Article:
Over the course of the next two weeks, College Basketball Talk will be detailing what some of the country’s best, most intriguing, and thoroughly enigmatic teams need. It’s the spirit of the holidays. We’re in a giving mood.
Gotta have it list-topper: Improved shooting
With their lack of a marquee post threat New Mexico asks a lot of players such as Kendall Williams and Tony Snell. But despite their 12-1 record the Lobos are shooting 42.1% from the field and 34.3% from three, numbers that rank eighth and sixth in the Mountain West respectively. New Mexico has shot 45% or better in just three games this season, and in their 70-65 loss to South Dakota State on Saturday Steve Alford’s charges shot 37%. The reason why the shooting didn’t cost them until Saturday: the Jackrabbits were just the third team this season (USC and Valparaiso being the others) to shoot better than 45% against UNM. The Lobos can defend, but if they’re to win another Mountain West crown their best shooters need to knock down shots at a higher rate.
Stocking stuffer: Alex Kirk continues his comeback
Kirk sat out all of last season due to a back injury, and he’s made up for lost time through 13 games. Kirk’s averaging 10.9 points and 7.5 rebounds thus far, essentially doubling his averages as a freshman in 2010-11. Kirk is also averaging 1.2 blocked shots per game, a number that ranks fifth in the Mountain West. With San Diego State adding James Johnson to the fold, UNLV getting Khem Birch and Colorado State having Colton Iverson, Kirk’s play will be one of the keys for New Mexico as they get into conference play. Off to a good start, he’ll need to continue on that path for UNM to be successful.
Planning on re-gifting: Demetrius Walker’s 13 games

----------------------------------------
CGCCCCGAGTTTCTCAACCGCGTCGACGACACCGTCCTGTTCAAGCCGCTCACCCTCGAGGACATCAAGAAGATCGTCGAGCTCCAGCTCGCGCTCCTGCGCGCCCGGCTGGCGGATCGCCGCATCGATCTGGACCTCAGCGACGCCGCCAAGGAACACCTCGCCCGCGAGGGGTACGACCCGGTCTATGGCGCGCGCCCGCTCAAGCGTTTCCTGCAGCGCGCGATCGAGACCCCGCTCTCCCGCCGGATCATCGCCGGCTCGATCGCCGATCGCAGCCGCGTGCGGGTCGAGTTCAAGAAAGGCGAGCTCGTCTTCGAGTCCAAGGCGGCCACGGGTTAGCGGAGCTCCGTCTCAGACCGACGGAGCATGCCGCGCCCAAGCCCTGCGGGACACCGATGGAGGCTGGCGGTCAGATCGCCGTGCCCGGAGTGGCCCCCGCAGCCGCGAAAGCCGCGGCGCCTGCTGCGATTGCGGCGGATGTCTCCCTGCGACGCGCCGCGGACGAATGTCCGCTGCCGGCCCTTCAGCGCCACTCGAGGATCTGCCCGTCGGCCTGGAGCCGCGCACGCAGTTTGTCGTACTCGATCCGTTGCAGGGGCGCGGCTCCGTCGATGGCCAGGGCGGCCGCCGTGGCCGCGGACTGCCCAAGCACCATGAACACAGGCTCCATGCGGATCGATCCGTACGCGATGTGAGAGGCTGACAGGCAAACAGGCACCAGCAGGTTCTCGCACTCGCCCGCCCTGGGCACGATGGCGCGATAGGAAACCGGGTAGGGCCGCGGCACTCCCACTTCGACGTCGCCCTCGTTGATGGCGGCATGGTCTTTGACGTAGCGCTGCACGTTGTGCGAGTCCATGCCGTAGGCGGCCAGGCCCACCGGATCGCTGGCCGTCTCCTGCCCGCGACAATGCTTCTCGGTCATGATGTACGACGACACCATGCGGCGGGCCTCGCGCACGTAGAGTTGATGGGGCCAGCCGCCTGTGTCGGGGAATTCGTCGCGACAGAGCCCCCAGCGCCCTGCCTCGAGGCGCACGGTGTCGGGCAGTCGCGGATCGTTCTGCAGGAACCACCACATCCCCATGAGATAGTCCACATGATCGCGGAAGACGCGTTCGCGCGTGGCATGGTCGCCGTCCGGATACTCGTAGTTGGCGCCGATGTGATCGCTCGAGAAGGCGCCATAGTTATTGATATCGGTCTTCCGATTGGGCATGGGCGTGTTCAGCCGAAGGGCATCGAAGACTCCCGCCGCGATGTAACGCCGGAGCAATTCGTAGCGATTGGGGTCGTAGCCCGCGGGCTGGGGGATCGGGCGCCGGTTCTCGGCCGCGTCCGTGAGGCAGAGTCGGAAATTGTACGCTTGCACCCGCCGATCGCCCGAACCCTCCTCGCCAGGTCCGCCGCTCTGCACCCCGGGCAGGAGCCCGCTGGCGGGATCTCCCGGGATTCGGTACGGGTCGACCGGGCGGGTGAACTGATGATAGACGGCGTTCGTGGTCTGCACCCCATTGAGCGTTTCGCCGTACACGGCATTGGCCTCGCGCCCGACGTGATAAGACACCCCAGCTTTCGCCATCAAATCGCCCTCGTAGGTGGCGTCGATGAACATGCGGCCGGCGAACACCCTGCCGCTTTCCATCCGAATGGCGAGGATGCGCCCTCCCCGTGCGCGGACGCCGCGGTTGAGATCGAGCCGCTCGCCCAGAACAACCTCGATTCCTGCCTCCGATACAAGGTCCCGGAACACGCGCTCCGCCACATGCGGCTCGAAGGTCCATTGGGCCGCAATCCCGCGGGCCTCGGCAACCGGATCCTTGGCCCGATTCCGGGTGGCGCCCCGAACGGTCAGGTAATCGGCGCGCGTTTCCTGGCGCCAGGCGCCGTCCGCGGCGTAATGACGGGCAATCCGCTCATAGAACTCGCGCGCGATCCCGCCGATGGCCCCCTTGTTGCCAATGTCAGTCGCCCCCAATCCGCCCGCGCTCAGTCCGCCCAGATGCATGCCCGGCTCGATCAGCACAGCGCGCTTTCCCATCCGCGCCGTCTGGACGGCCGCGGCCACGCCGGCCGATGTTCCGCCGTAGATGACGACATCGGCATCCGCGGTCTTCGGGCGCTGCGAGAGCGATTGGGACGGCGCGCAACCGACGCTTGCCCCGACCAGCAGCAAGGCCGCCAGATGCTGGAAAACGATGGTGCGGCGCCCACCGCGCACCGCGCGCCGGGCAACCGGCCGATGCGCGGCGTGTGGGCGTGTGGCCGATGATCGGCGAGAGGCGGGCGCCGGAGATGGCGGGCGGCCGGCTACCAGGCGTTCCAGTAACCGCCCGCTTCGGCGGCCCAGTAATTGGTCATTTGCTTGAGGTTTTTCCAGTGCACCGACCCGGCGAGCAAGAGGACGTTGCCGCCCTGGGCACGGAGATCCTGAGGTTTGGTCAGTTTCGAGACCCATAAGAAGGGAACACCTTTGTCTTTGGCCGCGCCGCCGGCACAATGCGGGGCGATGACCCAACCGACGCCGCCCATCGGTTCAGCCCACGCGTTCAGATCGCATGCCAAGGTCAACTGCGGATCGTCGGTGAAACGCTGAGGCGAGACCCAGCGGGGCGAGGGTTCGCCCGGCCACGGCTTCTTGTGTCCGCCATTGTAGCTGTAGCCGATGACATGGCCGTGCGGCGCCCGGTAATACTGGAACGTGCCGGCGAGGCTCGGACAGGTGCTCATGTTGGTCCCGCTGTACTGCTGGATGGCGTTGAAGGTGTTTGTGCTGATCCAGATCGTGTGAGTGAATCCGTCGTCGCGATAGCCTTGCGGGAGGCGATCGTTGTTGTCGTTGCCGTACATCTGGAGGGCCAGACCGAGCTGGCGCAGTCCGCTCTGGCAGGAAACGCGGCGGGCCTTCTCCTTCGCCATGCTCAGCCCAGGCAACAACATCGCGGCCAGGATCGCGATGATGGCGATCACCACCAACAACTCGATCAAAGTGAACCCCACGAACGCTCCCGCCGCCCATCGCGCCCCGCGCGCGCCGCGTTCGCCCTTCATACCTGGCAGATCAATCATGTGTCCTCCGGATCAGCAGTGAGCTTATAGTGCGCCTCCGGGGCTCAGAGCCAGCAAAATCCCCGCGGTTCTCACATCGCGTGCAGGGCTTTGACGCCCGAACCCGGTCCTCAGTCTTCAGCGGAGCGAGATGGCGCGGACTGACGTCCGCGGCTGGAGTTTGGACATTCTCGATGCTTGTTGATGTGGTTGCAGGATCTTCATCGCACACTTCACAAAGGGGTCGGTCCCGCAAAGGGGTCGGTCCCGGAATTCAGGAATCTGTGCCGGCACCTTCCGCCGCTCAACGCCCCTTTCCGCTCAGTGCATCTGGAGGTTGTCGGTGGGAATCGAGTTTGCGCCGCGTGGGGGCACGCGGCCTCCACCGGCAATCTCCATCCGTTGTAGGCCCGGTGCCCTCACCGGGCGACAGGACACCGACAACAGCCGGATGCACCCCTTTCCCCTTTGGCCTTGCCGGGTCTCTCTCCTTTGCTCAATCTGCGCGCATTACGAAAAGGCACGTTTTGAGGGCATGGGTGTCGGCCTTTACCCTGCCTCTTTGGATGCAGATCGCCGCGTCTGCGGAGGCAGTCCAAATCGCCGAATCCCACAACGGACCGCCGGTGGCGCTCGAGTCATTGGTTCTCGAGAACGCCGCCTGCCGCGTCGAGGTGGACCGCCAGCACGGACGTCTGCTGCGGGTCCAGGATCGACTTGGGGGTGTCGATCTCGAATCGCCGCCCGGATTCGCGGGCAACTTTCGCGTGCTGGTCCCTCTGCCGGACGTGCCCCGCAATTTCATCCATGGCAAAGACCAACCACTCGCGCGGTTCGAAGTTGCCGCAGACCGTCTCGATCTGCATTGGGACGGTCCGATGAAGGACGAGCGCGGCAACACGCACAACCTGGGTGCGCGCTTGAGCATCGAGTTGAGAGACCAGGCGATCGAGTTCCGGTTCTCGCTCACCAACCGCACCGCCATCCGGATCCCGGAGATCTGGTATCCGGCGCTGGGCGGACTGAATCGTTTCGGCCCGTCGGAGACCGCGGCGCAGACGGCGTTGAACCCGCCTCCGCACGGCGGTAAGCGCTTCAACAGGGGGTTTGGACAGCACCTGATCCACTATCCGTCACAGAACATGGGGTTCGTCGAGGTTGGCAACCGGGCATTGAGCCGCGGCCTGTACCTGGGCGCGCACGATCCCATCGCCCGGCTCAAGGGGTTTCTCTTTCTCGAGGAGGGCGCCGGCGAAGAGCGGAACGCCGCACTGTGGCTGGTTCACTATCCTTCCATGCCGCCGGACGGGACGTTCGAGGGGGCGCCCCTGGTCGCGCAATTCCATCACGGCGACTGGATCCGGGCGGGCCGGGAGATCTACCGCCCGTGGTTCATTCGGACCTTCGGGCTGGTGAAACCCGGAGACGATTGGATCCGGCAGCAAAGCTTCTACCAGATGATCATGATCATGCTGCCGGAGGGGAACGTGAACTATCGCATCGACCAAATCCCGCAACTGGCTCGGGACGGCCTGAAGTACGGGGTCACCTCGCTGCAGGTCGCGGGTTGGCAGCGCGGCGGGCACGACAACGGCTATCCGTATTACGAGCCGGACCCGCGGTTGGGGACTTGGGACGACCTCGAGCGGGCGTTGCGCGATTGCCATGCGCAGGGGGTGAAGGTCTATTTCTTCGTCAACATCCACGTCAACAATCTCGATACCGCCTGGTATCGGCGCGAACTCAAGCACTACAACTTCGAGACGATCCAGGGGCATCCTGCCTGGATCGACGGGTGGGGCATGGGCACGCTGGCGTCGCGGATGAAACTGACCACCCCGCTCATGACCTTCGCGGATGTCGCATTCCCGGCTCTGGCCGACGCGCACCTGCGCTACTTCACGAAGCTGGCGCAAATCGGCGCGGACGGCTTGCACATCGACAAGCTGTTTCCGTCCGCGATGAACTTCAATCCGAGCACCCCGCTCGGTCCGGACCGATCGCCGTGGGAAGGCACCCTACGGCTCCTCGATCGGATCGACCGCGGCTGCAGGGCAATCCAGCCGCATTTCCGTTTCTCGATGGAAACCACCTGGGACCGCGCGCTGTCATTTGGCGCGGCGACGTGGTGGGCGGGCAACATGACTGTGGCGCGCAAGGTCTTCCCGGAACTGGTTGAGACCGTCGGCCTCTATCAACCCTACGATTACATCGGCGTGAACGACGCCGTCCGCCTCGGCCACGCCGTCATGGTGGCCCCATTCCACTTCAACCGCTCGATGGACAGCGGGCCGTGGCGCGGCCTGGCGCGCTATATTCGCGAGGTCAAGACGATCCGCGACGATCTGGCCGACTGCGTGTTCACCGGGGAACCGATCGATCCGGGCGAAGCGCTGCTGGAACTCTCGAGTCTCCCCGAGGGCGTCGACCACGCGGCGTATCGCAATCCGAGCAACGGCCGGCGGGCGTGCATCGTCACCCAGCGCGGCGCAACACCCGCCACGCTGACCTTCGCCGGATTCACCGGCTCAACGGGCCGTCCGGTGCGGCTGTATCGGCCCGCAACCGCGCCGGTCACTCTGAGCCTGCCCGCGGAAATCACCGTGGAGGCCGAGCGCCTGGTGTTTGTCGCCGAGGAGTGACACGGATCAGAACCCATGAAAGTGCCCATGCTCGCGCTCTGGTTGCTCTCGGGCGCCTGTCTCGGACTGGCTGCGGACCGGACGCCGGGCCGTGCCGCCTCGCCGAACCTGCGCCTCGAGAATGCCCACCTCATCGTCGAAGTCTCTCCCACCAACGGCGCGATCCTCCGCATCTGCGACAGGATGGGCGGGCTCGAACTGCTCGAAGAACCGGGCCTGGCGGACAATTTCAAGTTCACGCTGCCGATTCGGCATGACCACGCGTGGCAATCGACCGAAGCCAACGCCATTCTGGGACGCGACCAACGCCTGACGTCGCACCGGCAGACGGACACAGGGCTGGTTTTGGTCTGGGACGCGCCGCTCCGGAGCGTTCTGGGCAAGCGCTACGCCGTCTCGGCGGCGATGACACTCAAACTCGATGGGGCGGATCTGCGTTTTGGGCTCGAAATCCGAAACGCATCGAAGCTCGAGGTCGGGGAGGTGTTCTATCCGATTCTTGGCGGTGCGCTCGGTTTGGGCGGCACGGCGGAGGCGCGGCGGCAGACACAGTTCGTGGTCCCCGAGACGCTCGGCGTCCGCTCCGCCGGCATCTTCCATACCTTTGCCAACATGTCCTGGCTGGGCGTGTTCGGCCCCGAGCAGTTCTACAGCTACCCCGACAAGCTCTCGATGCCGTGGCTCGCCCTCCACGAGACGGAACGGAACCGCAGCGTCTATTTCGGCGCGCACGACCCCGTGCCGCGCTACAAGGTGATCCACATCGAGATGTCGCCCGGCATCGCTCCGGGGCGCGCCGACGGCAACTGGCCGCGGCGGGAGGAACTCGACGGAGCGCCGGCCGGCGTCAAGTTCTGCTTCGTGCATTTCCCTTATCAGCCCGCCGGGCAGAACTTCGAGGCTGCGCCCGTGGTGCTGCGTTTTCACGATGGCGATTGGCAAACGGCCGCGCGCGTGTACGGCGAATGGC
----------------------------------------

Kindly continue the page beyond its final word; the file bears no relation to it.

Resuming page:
With his play in the Mountain West and NCAA tournaments there was the feeling that Walker was beginning to figure things out, and would thus become an even greater weapon for the Lobos. But that hasn’t happened to this point in the season, as Walker is averaging 6.1 points and 1.5 rebounds per game. His field goal percentage (38.8%) is about the same as last year’s mark (38.9%), and while he is making 40% of his shots from beyond the arc Walker is also shooting 56.5% from the foul line. Walker’s had his moments this season, with his 19 points in a win over Idaho being the most notable, but New Mexico needs more from their most athletic asset as the season rolls on.
“Everything happens for a reason and although it hurt to not be able to play for a group of guys I loved last year, my body needed time to recover and that time off allowed me to feel the best I’ve felt since my freshman year,” Mitrou-Long said in the release. “I’m glad I’ll be able to play for the best fans in the country and represent the name on the front of my jersey, Iowa State, one more year. Words can’t describe this feeling. Cyclone Nation, be ready for a special year.”
The 6-foot-4 Long played in eight games last season for Iowa State as he averaged 12 points per game. He missed the rest of the season to deal with pain in his surgically repaired hips. Mitrou-Long has been a very effective three-point shooter during his career at Iowa State and he should be a nice option to have for next season if he’s healthy.
CIAA will stay in North Carolina despite state’s LGBT law